The interview style is pretty interesting: laid back and trying not to be leading you walk your customers along a scripted timeline. I liked it. Seems like my former journalistic life not only lead to excessive noseyness (an occupational hazard). But then, I had some help (thanks, Tor) and many helpful resources. The Jobs be Done Handbook might look rather pricey for being a self-published booklet of just a handful of pages and really hideous typesetting. But hey, it get’s its job done.
More of a challenge: most scripts, guides to scripts and examples of interviews out there are geared towards real products, bricks and mortar style. Tangible goods. Which makes it a bit hard to follow advice like “build around the Point of Sales“. As the PoS will be most likely your customer’s living room.
But hey, I got it to work. It’s just that the how part might have to become another post.
Lately, at one of our Bitcoin Startup Berlin meetups, I did a short talk about Proof of WTF: Proof of Work, Proof of Stake, Proof of Burn, Proof of Resource are a core ingredient of crypto currency technologies. And as I’m not a software architect or programmer or anything close, I will not bore you with disseminating too much semi-knowledge. Let’s just leave it like this: if you want to validate a transaction (and for the purpose of seigniorage), Bitcoin-alike crypto currencies need a network of computers agreeing upon a Proof of Something. If you want to know more, try the Proof of-links above (or ask me for the presentation, which is unfortunately riddled with too many copyrighted images to share freely anywhere).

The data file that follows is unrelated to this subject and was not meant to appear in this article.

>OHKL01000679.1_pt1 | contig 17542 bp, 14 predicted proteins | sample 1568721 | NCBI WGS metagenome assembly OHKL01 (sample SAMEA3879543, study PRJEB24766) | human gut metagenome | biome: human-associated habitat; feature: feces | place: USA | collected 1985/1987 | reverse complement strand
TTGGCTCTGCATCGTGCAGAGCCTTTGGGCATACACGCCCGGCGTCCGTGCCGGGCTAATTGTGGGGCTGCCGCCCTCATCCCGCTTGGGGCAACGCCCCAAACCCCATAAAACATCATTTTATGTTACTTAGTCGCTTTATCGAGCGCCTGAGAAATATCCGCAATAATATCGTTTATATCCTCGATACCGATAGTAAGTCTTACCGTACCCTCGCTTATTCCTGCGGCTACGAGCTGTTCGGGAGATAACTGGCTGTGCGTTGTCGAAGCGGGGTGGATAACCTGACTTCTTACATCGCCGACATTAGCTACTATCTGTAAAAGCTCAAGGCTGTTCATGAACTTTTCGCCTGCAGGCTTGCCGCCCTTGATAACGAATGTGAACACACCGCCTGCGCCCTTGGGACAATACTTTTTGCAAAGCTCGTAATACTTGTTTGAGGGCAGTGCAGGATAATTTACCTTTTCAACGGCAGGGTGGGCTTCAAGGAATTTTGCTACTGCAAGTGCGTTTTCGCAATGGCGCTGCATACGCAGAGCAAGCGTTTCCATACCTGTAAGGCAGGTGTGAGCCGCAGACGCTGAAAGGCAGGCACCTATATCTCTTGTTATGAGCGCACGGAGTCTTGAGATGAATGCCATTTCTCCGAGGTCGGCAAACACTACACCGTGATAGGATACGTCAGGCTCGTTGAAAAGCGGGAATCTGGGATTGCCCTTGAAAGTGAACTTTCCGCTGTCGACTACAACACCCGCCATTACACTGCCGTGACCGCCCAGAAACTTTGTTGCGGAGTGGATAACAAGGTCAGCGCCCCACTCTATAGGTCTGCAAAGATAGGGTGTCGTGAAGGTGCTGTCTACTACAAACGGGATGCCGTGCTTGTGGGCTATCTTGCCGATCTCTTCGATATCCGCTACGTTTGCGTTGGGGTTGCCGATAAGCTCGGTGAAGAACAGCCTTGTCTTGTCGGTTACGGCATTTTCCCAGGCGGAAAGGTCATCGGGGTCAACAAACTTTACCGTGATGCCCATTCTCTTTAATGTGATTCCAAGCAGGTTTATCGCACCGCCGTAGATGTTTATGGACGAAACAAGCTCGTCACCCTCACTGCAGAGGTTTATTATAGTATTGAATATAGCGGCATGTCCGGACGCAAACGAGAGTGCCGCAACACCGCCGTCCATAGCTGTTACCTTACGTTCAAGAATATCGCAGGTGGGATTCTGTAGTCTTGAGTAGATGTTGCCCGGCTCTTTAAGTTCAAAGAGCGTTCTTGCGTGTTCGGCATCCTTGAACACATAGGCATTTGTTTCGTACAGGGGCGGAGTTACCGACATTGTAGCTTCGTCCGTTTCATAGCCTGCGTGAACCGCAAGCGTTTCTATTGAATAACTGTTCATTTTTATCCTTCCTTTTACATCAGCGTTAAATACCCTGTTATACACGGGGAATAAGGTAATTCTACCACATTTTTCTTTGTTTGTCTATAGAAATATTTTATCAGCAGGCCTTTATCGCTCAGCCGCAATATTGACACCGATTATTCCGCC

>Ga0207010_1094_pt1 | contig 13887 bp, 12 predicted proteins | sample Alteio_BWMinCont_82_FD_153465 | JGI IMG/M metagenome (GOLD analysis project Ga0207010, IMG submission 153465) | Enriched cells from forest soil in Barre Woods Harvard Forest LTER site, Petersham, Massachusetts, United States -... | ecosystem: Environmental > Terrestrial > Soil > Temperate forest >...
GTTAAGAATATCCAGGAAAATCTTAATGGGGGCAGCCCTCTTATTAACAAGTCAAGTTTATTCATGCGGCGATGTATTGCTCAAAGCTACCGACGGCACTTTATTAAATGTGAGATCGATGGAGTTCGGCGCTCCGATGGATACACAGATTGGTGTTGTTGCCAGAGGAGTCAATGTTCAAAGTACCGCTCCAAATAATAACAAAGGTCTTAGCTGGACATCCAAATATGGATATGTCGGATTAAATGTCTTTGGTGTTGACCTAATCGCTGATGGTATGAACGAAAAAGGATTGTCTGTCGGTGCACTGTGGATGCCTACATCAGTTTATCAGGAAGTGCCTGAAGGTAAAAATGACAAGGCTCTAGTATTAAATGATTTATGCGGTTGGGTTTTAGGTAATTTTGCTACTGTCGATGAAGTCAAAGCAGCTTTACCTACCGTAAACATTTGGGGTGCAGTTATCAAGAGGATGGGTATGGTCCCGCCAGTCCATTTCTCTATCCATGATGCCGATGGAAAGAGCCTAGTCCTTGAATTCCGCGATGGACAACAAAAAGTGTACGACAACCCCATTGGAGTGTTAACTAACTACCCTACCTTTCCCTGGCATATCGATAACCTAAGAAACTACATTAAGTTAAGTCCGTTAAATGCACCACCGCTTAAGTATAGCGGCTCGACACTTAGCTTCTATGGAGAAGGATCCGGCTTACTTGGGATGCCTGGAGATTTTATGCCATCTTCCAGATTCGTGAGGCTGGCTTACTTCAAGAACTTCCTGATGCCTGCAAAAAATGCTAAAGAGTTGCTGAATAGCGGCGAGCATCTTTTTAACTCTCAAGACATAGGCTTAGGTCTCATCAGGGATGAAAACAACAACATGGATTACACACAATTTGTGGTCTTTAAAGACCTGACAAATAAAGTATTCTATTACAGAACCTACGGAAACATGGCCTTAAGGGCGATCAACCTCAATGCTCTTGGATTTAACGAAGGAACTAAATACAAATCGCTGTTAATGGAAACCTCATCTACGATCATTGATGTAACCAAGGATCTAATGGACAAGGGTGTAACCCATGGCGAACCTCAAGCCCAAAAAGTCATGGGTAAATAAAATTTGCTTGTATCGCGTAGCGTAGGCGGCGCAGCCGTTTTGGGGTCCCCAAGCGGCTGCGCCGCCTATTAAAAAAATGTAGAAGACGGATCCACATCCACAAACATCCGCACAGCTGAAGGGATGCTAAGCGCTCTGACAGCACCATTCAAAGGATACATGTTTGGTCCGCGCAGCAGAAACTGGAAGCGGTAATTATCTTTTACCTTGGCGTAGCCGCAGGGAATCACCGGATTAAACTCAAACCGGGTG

But back to work, literally. Bitcoin, being somewhat the genetic father of practically all p2p crypto currencies on the planet, is made possible by the proof of work: a bunch of computers solving a software riddle of increasing complexity. Nakamoto’s solution was brilliant, as a proof of concept. Unfortunately, it does have some side effects. In its current state, Bitcoin has to rely on a huge network of professional miners to validate transactions, which spin out new coins as well.
At the Berlin Inside Bitcoin conference, somebody from the audience asked two of those miners on the stage, how a Bitcoin born in 2014 would look like. Would it still use a Proof of Work mechanism? Or would another solution like Proof of Stake be preferable? Now guess the answer of the guys making a living from running a network of PoW-machines. Wrong. Their statement was pretty clear: Proof of Work works, but it comes at a price. Proof of Stake or other concepts would be more future-proof.
In physics, power is the rate of doing work. So you might rightly infer that Bitcoin’s Proof of Work based system, with its increasing complexities, might need more and more power. You’re right.
If you follow the developments of Bitcoin mining, you will have noticed some strange developments.